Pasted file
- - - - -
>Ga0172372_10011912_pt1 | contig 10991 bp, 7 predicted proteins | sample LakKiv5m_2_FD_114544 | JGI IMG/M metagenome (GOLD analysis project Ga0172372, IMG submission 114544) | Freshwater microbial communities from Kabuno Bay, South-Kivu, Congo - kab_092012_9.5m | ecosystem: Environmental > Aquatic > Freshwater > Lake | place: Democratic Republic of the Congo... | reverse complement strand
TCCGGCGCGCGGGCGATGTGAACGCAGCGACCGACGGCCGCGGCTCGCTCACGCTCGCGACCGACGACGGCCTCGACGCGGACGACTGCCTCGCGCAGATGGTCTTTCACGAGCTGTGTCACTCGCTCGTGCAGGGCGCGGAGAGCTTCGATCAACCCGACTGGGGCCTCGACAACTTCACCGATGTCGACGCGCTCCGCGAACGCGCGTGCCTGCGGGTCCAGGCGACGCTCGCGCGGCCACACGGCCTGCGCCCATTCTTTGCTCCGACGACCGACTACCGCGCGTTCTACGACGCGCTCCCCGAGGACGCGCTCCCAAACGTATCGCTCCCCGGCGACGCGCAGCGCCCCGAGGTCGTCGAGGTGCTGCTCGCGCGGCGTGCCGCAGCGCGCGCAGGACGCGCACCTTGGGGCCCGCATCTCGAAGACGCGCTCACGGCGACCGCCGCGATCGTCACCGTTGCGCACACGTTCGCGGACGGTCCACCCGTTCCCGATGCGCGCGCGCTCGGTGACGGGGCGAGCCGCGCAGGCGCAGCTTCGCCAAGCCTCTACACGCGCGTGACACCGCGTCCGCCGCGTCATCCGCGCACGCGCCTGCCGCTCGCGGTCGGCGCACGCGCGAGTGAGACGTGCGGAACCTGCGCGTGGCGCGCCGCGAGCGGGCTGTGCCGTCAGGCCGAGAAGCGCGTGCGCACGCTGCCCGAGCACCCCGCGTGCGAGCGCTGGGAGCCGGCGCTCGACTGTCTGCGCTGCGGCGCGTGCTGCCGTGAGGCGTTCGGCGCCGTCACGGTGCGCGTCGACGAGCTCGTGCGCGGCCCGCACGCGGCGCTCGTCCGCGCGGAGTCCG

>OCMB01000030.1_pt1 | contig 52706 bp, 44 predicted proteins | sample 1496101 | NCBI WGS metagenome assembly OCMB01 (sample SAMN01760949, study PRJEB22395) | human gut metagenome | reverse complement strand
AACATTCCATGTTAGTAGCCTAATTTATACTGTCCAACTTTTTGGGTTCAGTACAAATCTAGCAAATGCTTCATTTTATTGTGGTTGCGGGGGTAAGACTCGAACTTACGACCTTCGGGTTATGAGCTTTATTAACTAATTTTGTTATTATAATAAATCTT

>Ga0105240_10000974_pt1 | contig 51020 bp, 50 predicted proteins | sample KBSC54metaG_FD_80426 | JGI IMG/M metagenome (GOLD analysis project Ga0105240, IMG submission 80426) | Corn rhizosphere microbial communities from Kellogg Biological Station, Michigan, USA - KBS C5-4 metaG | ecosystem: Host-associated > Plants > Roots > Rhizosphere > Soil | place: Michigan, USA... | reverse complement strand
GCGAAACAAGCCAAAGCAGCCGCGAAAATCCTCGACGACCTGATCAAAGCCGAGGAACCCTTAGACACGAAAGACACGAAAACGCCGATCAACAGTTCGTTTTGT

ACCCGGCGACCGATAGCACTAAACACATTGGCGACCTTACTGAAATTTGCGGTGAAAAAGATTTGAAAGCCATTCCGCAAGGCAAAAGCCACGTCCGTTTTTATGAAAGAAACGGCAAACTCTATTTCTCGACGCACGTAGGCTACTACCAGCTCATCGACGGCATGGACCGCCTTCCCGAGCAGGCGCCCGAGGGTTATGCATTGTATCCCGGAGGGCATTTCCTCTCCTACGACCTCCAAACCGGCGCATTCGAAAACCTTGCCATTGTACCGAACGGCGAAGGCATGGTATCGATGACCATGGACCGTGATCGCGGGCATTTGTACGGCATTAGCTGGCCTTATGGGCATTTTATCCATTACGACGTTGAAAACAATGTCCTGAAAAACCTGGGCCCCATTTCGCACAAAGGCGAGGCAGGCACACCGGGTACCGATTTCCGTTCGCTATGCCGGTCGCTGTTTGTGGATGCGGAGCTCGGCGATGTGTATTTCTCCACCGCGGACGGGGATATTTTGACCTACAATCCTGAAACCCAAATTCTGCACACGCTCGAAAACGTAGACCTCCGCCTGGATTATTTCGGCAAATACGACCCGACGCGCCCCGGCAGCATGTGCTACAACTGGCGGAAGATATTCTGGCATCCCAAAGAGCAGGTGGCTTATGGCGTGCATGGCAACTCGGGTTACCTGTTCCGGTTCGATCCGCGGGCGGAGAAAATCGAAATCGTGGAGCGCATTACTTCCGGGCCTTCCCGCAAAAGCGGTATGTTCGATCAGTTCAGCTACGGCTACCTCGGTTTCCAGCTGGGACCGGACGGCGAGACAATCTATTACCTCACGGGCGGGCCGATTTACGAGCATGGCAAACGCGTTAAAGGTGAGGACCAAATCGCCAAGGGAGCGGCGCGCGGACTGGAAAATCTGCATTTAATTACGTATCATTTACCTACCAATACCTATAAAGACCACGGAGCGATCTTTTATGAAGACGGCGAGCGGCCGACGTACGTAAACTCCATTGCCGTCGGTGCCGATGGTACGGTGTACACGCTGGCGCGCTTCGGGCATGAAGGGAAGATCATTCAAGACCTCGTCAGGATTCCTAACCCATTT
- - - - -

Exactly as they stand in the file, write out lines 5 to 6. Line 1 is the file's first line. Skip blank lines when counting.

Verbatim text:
>Ga0105240_10000974_pt1 | contig 51020 bp, 50 predicted proteins | sample KBSC54metaG_FD_80426 | JGI IMG/M metagenome (GOLD analysis project Ga0105240, IMG submission 80426) | Corn rhizosphere microbial communities from Kellogg Biological Station, Michigan, USA - KBS C5-4 metaG | ecosystem: Host-associated > Plants > Roots > Rhizosphere > Soil | place: Michigan, USA... | reverse complement strand
GCGAAACAAGCCAAAGCAGCCGCGAAAATCCTCGACGACCTGATCAAAGCCGAGGAACCCTTAGACACGAAAGACACGAAAACGCCGATCAACAGTTCGTTTTGT